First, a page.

State officers with a penchant for having one leg in public service and another in private practice will now have a choice to make between the two or risk being sacked over conflict of interest.
While addressing the country during Jamhuri Day celebrations on Thursday in Nairobi, President Uhuru Kenyatta said it is against the Leadership and Integrity Act for state and public officers to dabble in private practice, whether gainful or not, at the time their service is required for the nation.
Consequently, the President directed Attorney-General Kihara Kariuki to fast-track the submission to Cabinet for approval and transmittal to Parliament for consideration the Conflict of Interest Bill, which has been subject to stakeholders’ consultation.
And this could be the first proposal from the Building Bridges report that the President has sought to implement.
Under the chapter on corruption, the report proposes to address conflict of interest by reducing public officer involvement in business with the government.
Senior public officers who represent the government on the boards of private companies should clearly indicate any personal conflicts of interests in matters under deliberation.
“The position is simple; you either serve the public in the role you signed up for or you serve the republic as a private practitioner. It is a profound conflict of interest to do both,” President Kenyatta said.
SERVE THE PEOPLE
The President said State and public officers are not above the law and that “our constitutional order is a jealous one”, which demands government officers serve no other master but the public.
Deputy President William Ruto, ODM leader Raila Odinga, National Assembly Speaker Justin Muturi and his Senate colleague Ken Lusaka, Kalonzo Musyoka of Wiper, ANC’s Musalia Mudavadi and leader of majority in the National Assembly Aden Duale are among dignitaries who attended the celebrations as did former first lady Mama Ngina Kenyatta.
Barbados Prime Minister Mia Amor Mottley was the country’s special guest at the celebrations.
In a 52-minute speech delivered at the Nyayo National Stadium, President Kenyatta said judges and magistrates must cease completely any legal practice while in office.
He said doctors, engineers, accountants and other professionals who take up state or public office, should give up private practice and devote their full time and energy to public duties.
This, according to the President, is important to rid any perception that they are using state or public office as a platform to advance other interests.
The President’s pronouncement is a big blow to lawyers who are actively engaged in private practice yet they are elected people’s representatives in Parliament and county assemblies.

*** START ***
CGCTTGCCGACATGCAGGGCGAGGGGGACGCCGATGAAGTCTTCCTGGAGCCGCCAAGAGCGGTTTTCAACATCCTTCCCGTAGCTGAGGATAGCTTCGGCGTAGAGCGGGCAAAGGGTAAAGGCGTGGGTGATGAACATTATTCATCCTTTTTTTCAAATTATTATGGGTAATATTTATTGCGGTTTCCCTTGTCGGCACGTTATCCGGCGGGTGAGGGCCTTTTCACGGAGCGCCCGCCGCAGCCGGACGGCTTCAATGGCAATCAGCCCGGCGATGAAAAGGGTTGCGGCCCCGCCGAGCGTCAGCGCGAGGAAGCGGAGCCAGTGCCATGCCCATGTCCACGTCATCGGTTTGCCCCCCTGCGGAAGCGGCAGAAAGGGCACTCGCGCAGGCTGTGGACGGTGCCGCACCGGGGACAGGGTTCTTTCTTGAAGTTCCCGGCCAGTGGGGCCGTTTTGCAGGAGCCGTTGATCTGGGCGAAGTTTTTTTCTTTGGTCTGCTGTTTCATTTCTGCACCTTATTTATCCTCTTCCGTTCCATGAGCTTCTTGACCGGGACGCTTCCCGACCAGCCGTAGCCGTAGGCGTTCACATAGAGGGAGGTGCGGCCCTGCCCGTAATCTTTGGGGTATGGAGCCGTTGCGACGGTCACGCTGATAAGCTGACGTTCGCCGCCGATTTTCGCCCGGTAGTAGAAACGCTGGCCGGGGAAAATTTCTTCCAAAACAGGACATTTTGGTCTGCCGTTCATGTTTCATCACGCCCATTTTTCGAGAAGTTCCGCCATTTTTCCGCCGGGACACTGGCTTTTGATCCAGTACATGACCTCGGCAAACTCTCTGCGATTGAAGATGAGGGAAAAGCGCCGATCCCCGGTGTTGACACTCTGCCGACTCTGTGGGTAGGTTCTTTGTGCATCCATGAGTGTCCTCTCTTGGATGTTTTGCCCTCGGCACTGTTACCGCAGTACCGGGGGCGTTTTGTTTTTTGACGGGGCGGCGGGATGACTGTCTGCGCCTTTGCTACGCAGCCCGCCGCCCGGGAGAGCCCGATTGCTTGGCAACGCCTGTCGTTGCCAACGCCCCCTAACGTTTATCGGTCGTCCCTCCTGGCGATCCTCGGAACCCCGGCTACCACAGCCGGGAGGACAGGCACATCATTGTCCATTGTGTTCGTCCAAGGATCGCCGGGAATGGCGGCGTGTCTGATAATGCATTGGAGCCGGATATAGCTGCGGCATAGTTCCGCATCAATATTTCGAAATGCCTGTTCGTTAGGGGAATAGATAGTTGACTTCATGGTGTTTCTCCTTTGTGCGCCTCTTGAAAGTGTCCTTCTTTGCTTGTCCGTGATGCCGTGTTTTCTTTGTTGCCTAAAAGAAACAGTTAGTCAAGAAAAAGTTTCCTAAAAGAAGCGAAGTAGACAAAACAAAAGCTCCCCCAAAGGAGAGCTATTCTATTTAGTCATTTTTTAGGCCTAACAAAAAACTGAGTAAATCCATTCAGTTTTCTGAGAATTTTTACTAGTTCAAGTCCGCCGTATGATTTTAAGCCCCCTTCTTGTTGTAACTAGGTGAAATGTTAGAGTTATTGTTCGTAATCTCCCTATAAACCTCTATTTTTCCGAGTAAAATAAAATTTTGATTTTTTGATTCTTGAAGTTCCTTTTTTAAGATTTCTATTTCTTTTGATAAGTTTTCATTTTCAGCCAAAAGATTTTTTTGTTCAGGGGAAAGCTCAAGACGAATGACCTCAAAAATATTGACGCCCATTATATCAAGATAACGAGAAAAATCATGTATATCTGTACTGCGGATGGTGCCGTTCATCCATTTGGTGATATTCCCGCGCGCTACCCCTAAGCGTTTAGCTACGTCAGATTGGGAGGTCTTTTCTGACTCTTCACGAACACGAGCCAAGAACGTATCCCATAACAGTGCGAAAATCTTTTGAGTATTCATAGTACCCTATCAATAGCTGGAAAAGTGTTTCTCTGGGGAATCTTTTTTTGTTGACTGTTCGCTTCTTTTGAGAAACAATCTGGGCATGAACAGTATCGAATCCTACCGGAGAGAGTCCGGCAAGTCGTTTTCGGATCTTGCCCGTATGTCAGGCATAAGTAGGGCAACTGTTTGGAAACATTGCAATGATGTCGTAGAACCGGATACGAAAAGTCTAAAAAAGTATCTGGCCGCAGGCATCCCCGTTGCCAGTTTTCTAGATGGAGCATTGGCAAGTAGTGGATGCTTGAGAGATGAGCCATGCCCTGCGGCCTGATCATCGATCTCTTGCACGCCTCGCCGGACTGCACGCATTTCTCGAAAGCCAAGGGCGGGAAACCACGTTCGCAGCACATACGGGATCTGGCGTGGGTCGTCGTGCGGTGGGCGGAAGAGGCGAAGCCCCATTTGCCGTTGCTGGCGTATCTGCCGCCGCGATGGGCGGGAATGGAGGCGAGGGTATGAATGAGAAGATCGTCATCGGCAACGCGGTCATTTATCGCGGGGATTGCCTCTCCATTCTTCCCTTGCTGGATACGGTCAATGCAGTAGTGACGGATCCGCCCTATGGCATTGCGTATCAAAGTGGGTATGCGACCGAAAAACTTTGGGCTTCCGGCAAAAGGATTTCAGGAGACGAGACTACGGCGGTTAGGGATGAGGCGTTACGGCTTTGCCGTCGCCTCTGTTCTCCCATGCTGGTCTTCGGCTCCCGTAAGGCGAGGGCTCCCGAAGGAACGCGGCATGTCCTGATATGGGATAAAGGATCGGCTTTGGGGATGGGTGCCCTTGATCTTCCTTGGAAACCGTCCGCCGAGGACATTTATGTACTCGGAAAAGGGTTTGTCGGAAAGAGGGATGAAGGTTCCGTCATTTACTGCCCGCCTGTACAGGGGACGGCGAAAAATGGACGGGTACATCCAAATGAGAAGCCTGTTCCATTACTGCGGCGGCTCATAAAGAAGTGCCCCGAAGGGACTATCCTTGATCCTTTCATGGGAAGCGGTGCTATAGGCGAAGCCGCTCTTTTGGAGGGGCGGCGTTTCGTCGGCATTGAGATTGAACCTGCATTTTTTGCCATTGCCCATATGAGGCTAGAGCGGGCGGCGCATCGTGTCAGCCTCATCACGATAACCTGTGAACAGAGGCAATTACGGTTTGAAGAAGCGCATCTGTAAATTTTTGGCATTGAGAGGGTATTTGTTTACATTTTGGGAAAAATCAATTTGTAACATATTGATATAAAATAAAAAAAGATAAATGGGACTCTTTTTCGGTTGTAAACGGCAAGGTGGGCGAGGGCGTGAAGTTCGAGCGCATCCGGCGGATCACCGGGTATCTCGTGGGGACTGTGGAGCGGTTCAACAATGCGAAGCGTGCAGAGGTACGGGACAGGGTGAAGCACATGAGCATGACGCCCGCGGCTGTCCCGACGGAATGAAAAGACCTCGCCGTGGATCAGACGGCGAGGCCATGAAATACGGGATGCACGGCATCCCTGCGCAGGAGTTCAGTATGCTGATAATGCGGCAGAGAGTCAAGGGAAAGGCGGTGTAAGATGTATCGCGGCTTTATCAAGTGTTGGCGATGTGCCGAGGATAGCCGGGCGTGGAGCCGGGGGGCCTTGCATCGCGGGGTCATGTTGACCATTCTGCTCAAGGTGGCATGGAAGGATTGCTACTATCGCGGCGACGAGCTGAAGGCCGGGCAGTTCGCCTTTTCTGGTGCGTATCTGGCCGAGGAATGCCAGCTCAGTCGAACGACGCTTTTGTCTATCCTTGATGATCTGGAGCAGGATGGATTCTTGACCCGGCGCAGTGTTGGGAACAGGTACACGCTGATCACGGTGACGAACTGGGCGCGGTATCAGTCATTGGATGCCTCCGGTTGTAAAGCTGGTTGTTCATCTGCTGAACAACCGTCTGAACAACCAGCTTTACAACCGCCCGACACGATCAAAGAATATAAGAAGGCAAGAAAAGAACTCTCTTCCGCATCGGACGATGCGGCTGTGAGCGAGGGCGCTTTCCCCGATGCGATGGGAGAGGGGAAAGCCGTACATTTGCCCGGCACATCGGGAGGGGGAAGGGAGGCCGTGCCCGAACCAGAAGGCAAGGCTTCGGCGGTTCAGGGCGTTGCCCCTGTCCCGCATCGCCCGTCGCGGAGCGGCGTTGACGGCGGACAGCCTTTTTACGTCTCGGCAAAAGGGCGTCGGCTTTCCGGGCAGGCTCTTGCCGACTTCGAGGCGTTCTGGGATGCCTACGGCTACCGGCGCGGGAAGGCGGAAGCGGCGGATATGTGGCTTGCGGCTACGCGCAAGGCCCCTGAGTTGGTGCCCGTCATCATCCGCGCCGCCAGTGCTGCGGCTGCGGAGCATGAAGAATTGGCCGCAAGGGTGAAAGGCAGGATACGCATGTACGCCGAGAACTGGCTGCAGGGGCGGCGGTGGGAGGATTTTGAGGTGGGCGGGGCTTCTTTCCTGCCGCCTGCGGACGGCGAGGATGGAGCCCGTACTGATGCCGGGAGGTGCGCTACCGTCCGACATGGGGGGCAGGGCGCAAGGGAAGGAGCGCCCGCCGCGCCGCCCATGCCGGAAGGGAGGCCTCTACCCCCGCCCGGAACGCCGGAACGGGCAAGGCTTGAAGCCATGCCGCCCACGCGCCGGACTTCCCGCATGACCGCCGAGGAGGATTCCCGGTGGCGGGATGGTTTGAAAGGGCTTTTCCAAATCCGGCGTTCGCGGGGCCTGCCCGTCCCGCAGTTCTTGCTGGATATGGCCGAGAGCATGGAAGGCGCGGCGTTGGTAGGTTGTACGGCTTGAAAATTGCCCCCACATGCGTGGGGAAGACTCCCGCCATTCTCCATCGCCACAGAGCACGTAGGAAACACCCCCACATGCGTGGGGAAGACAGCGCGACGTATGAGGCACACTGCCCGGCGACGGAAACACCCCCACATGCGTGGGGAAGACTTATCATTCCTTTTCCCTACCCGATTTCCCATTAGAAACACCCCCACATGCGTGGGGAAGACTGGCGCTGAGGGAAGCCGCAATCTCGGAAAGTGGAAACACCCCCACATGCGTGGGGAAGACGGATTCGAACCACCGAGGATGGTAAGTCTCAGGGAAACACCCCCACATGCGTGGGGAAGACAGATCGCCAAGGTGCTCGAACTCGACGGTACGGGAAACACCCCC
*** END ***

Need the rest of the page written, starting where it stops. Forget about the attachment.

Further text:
It also targets individuals who are gazetted as teachers yet they serve as MPs or members of the county assemblies (MCAs).
The President’s message comes as two senators, Mutula Kilonzo Junior (Makueni) and Kipchumba Murkomen (Elgeyo Marakwet), and Makueni MP Dan Maanzo appeared for Nairobi Governor Mike Sonko, who was arraigned on Monday over misuse of public funds.
Curiously, the same senators are charged with the responsibility of supervising the expenditure of public resources at the counties, prompting the President to pose whether it is fair and right for legislators who have control over funds and exercise oversight over the Judiciary to appear in courts as counsel.
“Is it fair on the judicial officer hearing the case or the other parties that one party in the case is represented by persons who can literally change the law applicable to the dispute, control the career progression of the judge or magistrate, or are able to speak with the voice of an entire arm of government?” he posed.
But even as the senators appeared for the embattled governor, the President reminded them that no magistrate, judge, or any other state or public officer who has abused public trust should be allowed to hide behind the veil of autonomy and independence.
In 2017, Siaya Senator James Orengo led a team of lawyers serving as MPs — Tom Kajwang’ (Ruaraka) and Peter Kaluma (Homabay Town), among others — in the petition challenging the election of President Kenyatta at the Supreme Court.
Interestingly, in 2013, then-Makueni senator, as Senior Counsel, the late Mutula Kilonzo, a renowned stickler for the rule of law and due process, bolted out of a team of lawyers representing Mr Raila Odinga in the petition he filed against President Kenyatta because of the risk of conflict of interest.
Mr Kilonzo Senior, however, played behind the scenes as a consultant during the case. The current Makueni senator is the son of the late politician.
Things are also not looking up for MPs Omboko Milemba (Emuhaya) and Wilson Sossion (nominated).
Despite being teachers with leadership positions in their unions — Kenya Post-Primary Education Teachers (Kuppet) and Kenya National Union of Teachers (Knut) respectively — they are also MPs.
The President’s move, therefore, is a win for the Teachers Service Commission (TSC) boss Nancy Macharia, who has had her previous decision to deregister Mr Sossion as a teacher swiftly overturned by the courts.
Speaker Justin Muturi hailed the President’s remarks, saying the issue of conflict of interest is against the Leadership and Integrity Act under Chapter Six of the Constitution.
“We will deal with the bill when the time comes. But it is wrong to engage in private work when knowing that you are a government officer,” Mr Muturi said.